In Nevada, Switch, a Las Vegas-based, technology infrastructure corporation, together with Capital Dynamics, this week announced the construction of the single largest solar project portfolio in the United States.
The "Gigawatt 1" solar project will be built in Northern and Southern Nevada and produce among the lowest priced solar power in the world, generating enough clean energy to power nearly one million homes, said Switch CEO and founder Rob Roy.
The Gigawatt 1 concept comes from the Gigawatt Nevada" initiative first proposed by Roy three years ago.
"The foundation of Gigawatt Nevada is that Nevada should harness the sun the same way Alaska harnesses its oil to significantly benefit all Nevadans," Roy said. "Nevada enjoys the best solar window in the nation and so we Nevadans should not only be using solar for ourselves, but exporting it throughout the Western U.S. to create new jobs, tax revenue, economic diversification, and raise energy independence."
The assets will be owned and developed by Capital Dynamics, the second largest owner of solar projects in the country. Gigawatt 1 anchor tenants will include Switch, and several of the Switch "CORE" clients that currently partner with Switch for data center and telecommunication services.
In addition, multiple private- and public-sector access customers within Nevada and outside the state are already in negotiations to join the project.
Switch claims customers will receive renewable energy from Gigawatt 1 for substantially less than the cost of receiving renewable energy from NV Energy (Nevada Power) under its green offering called the Green Rider Tariff:
"This is the kind of opportunity that only very rarely presents itself," said Benoit Allehaut, director at Capital Dynamics. "After hearing Rob Roy's vision to build gigawatts of solar in Nevada, this was an opportunity we couldn't pass. We see a natural partnership to transform not just Nevada, but the entire Western electric grid."
The project will be built with American-made solar panels, utilizing Capital Dynamics' partnerships, and will utilize local Nevada labor.
Switch and Capital Dynamics will negotiate with their contractors and labor unions on contract terms to build the project, which is projected to create 1,250 construction jobs.
In Oregon, USDA Rural Energy for America Program (REAP) loans amounting to $48.2 million will help bring solar energy production to rural towns in Klamath, Lake, Deschutes and Clackamas counties, where solar facilities will produce enough electricity to power nearly 11,300 homes and businesses, U.S. Sens. Jeff Merkley and Ron Wyden said this week.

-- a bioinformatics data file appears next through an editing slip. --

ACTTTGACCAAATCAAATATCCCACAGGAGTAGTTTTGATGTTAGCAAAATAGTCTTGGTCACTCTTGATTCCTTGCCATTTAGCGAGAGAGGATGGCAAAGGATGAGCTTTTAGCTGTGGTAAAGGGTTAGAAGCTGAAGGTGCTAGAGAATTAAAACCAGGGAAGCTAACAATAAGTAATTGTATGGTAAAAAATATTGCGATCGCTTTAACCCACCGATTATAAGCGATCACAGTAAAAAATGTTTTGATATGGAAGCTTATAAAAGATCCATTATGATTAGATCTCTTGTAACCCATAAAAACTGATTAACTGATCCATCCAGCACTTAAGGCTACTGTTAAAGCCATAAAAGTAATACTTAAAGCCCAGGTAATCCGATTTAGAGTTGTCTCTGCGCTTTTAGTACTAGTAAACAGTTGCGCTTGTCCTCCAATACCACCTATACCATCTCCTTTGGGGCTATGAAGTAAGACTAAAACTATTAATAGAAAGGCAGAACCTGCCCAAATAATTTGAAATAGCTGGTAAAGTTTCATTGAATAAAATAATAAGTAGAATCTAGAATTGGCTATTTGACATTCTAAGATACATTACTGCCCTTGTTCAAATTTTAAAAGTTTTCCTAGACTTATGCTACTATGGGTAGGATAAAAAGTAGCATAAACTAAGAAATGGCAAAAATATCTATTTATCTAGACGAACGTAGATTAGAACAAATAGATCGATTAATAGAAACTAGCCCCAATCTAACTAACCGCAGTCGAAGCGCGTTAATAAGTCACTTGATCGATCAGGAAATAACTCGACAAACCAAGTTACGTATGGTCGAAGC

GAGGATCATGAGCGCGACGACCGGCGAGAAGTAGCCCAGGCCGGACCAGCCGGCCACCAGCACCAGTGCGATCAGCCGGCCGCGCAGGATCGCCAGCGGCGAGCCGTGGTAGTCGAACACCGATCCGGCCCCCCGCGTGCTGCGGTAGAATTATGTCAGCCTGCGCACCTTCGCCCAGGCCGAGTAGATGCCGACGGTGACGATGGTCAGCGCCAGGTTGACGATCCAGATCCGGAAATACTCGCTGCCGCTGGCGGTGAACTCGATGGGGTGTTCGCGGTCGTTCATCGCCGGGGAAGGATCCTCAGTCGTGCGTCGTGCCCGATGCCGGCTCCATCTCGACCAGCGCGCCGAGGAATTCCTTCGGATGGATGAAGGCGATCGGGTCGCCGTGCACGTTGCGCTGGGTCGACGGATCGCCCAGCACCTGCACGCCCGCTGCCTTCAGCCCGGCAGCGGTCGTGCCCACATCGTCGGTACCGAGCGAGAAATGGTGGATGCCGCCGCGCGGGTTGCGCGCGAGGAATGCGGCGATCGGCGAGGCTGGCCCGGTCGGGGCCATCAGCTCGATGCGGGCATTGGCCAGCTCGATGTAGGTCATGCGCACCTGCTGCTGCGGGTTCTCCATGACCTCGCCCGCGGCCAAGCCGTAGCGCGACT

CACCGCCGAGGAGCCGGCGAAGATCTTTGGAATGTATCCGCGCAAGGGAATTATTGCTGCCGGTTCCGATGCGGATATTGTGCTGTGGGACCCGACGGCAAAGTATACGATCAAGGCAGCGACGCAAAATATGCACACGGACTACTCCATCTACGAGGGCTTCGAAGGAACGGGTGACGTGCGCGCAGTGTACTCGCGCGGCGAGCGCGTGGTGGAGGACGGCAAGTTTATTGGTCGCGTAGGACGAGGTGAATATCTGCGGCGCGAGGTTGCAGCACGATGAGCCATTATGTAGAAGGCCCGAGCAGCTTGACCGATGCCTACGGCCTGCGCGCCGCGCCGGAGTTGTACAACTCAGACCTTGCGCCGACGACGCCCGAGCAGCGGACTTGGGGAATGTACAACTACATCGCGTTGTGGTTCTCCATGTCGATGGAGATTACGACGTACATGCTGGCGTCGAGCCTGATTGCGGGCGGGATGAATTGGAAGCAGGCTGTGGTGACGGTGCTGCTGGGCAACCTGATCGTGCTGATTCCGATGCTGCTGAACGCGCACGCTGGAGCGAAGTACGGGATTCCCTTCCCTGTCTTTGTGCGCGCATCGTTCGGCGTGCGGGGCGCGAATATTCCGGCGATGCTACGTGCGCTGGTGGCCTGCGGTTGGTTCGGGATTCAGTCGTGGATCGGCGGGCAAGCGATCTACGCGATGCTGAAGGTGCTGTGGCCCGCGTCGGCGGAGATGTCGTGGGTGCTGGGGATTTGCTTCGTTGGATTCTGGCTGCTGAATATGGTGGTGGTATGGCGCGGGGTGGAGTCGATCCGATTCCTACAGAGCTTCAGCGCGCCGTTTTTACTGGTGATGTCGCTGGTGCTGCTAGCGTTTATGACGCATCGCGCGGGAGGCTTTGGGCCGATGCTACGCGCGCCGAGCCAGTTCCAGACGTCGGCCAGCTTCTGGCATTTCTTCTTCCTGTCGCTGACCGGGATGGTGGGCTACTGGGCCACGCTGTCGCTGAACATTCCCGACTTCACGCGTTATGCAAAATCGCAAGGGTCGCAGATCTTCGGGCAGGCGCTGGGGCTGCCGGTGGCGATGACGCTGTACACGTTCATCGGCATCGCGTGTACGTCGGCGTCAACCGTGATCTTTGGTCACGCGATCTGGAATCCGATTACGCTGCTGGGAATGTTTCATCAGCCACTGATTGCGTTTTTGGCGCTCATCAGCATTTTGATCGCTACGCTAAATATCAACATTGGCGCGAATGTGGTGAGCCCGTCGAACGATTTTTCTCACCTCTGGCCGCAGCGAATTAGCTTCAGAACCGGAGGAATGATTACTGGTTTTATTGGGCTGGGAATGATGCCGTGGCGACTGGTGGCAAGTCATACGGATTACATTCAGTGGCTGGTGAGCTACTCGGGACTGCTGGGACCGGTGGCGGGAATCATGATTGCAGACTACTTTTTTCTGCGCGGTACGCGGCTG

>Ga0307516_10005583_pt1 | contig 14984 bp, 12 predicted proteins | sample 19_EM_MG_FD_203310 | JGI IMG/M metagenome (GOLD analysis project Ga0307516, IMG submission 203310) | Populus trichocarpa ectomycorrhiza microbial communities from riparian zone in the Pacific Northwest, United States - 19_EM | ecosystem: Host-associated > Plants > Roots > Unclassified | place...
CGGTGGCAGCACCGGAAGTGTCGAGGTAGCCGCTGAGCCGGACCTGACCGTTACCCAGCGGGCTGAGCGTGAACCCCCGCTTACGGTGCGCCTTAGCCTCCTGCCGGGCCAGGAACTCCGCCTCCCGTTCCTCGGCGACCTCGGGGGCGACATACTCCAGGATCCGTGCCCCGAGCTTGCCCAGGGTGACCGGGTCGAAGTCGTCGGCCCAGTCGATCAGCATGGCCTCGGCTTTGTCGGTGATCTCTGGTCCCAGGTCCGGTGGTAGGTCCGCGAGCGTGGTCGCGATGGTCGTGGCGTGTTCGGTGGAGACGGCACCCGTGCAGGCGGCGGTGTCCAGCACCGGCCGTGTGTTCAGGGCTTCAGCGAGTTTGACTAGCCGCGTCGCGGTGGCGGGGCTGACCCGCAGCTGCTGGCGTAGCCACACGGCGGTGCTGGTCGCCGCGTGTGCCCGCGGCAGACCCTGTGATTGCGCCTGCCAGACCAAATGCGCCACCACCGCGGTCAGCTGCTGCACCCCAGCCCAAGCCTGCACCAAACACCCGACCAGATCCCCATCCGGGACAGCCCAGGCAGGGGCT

REAP Loans and Grants provides loan financing or grant funding for energy improvement projects in rural areas. The electricity generated by the six projects will be sold to a local utility provider to supply residences and businesses with renewable energy.
"With this investment, clean, renewable, affordable energy will power rural communities across our state," Merkley said. "I am thrilled to help improve the futures of rural Oregon and our entire country with this major investment in solar energy. I will continue to use my seat on the Senate Agriculture Appropriations Subcommittee to fight for support of clean and renewable energy – especially in these rural areas, with the power of the sun just waiting to be converted into affordable electricity. The more we make these investments, the better our chances in the fight against climate disruption."
"The benefits of providing clean energy options for families and businesses in rural Oregon are as clear as a sunny day," Wyden said. "These investments in solar energy production help to keep down electricity costs for our state's rural residents, help the bottom line for small business and mark a vital step forward to combat climate change."
The USDA guarantees are mostly for 25-year loans of $7-$10 million loans for solar projects with capacity of 10 to 14 megawatts, and a smaller, 14-year loan for a project that is expected to produce about 840,000 kilowatt hours of renewable electricity annually.
In New Hampshire, Eversource Energy lashed out at the state's Site Evaluation Committee (SEC) for its denial last week of the route of the Northern Pass transmission line, which was planned to bring renewable energy from Canada through upper New England to Massachusetts.
Only two weeks ago, Massachusetts Gov. Charlie Baker announced the selection of the Northern Pass Hydro bid was to move forward to contract negotiations with the state's electric distribution Companies as a part of the clean energy procurement authorized by 2016 legislation signed by Baker. "An Act Relative to Energy Diversity" aims to lead to clean energy pricing competitive with carbon-emitting fossil fuels. Selecting the Northern Pass bid, the governor said, represents the largest procurement of clean energy in the Massachusetts's history, increasing the state's electricity supply to nearly 50 percent coming from clean energy resources.
The line was expected to deliver 9,450,000 megawatt hours (MWh) of clean energy per year.
Eversource, one of the transmission line's developers, said it was "shocked and outraged" by the SEC outcome and promised to pursue development of the line.
"The (SEC) process failed to comply with New Hampshire law and did not reflect the substantial evidence on the record," Eversource said in a statement. "As a result, the most viable near-term solution to the region's energy challenges, as well as $3 billion of NH jobs, tax and other benefits, are now in jeopardy. Clearly, the SEC process is broken and this decision sends a chilling message to any energy project contemplating development in the Granite State."
Eversource said it will be seeking reconsideration of SEC decision, "as well as reviewing all options for moving this critical clean energy project forward."
However, despite Baker's endorsement of the project, it remains unclear if Massachusetts will wait out the appeal process, or move to another project to meet its clean energy goals.